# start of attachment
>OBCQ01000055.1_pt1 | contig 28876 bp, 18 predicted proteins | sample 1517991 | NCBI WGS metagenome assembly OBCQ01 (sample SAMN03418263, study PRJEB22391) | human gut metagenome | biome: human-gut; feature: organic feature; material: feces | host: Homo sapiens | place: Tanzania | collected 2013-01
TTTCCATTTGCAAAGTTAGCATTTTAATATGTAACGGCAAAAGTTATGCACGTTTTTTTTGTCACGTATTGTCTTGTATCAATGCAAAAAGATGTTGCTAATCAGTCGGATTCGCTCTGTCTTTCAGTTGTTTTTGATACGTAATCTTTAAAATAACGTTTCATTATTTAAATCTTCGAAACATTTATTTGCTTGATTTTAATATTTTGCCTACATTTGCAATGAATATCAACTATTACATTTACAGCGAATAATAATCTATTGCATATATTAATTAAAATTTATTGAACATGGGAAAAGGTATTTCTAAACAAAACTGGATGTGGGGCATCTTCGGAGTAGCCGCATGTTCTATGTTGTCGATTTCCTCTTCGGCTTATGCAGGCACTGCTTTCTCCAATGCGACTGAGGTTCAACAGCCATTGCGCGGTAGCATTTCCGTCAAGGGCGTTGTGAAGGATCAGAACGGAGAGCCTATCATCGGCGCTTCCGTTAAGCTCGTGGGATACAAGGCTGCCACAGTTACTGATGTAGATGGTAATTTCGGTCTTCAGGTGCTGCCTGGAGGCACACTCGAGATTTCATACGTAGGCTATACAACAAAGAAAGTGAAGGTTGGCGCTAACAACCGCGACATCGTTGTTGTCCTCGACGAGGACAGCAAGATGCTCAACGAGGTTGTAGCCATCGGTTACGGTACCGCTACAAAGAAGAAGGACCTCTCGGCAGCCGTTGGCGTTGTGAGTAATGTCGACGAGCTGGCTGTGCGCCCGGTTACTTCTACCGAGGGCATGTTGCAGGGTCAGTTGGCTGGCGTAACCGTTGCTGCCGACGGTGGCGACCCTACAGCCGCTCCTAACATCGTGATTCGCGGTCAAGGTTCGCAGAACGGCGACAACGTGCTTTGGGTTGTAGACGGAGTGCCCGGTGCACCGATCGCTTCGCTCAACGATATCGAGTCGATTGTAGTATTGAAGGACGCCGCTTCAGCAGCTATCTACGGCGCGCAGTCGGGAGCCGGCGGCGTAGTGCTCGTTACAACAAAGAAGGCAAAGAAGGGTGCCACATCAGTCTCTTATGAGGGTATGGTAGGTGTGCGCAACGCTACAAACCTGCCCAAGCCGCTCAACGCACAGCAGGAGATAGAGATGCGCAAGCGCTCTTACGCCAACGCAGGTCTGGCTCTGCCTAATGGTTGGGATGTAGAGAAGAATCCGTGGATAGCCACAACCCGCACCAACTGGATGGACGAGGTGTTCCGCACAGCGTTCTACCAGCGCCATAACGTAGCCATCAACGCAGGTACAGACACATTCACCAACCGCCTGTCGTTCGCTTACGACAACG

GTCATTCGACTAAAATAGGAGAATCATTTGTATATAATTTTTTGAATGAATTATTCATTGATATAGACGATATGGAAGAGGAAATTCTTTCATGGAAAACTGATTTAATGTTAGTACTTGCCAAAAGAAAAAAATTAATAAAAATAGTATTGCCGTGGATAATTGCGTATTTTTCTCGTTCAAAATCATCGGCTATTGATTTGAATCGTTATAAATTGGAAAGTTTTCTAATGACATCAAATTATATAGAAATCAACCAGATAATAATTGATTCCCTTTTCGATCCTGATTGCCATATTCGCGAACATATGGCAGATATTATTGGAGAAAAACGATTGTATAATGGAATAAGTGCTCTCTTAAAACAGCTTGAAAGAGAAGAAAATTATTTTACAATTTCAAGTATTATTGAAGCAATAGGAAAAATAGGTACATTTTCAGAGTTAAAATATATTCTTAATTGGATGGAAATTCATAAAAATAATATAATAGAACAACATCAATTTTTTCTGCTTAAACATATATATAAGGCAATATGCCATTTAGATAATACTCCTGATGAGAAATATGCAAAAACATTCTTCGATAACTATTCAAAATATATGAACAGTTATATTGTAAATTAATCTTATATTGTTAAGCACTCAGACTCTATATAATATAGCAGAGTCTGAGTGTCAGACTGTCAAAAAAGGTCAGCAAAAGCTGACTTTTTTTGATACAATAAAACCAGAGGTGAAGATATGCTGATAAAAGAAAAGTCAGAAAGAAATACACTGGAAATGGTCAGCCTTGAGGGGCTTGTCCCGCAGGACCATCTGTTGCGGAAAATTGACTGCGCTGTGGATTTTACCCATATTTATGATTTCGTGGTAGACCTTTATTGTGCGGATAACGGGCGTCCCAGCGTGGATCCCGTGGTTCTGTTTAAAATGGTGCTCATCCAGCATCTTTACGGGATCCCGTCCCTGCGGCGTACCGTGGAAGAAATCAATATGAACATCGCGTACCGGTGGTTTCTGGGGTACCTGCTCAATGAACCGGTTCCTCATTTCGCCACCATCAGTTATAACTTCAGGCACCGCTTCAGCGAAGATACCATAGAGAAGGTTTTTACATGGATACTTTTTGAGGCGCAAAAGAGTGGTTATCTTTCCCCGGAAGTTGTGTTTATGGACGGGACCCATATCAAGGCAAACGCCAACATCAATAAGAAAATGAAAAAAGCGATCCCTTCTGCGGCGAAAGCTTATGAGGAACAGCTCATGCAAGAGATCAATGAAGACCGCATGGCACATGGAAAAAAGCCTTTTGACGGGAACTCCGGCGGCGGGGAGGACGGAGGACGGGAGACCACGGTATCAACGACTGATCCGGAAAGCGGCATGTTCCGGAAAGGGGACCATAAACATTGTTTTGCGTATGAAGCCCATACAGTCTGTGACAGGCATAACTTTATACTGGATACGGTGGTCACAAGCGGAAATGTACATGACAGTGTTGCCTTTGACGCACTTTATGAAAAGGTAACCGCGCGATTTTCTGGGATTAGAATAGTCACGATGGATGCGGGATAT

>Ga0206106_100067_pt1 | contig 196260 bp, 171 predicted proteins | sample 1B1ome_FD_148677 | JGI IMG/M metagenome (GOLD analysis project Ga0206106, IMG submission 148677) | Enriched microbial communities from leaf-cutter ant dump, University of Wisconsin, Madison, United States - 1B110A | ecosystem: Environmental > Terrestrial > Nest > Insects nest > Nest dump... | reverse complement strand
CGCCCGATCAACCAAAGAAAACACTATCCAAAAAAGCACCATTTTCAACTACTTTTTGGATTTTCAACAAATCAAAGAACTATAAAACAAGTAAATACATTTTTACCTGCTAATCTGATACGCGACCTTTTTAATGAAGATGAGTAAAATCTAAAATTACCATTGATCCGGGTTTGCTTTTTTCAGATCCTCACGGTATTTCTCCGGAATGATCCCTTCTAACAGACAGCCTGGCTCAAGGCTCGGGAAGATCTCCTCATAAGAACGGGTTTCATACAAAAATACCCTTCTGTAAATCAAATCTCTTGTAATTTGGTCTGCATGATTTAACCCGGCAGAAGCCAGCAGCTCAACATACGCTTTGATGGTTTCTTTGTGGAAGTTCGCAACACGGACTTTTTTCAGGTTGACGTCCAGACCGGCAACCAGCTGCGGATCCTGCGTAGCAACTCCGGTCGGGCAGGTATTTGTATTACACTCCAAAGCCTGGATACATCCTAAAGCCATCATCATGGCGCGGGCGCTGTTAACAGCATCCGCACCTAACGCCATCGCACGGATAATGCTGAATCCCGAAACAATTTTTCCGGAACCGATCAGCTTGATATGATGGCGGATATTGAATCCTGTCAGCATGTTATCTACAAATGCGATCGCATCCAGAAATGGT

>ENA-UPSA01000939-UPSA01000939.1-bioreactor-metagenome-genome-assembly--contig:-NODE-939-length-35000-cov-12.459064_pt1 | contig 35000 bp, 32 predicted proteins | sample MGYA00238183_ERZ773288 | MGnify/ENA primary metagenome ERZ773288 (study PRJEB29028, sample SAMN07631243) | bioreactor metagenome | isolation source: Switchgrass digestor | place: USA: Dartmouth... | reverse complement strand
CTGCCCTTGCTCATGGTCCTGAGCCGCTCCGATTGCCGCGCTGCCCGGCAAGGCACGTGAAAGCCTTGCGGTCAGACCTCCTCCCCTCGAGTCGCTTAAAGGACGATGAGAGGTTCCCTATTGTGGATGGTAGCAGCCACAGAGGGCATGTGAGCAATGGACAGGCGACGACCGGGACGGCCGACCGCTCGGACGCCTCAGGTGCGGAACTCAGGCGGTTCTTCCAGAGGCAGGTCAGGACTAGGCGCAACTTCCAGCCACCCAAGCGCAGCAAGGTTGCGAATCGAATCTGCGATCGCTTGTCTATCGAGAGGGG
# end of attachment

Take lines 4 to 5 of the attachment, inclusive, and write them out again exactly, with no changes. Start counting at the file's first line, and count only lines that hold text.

>Ga0206106_100067_pt1 | contig 196260 bp, 171 predicted proteins | sample 1B1ome_FD_148677 | JGI IMG/M metagenome (GOLD analysis project Ga0206106, IMG submission 148677) | Enriched microbial communities from leaf-cutter ant dump, University of Wisconsin, Madison, United States - 1B110A | ecosystem: Environmental > Terrestrial > Nest > Insects nest > Nest dump... | reverse complement strand
CGCCCGATCAACCAAAGAAAACACTATCCAAAAAAGCACCATTTTCAACTACTTTTTGGATTTTCAACAAATCAAAGAACTATAAAACAAGTAAATACATTTTTACCTGCTAATCTGATACGCGACCTTTTTAATGAAGATGAGTAAAATCTAAAATTACCATTGATCCGGGTTTGCTTTTTTCAGATCCTCACGGTATTTCTCCGGAATGATCCCTTCTAACAGACAGCCTGGCTCAAGGCTCGGGAAGATCTCCTCATAAGAACGGGTTTCATACAAAAATACCCTTCTGTAAATCAAATCTCTTGTAATTTGGTCTGCATGATTTAACCCGGCAGAAGCCAGCAGCTCAACATACGCTTTGATGGTTTCTTTGTGGAAGTTCGCAACACGGACTTTTTTCAGGTTGACGTCCAGACCGGCAACCAGCTGCGGATCCTGCGTAGCAACTCCGGTCGGGCAGGTATTTGTATTACACTCCAAAGCCTGGATACATCCTAAAGCCATCATCATGGCGCGGGCGCTGTTAACAGCATCCGCACCTAACGCCATCGCACGGATAATGCTGAATCCCGAAACAATTTTTCCGGAACCGATCAGCTTGATATGATGGCGGATATTGAATCCTGTCAGCATGTTATCTACAAATGCGATCGCATCCAGAAATGGT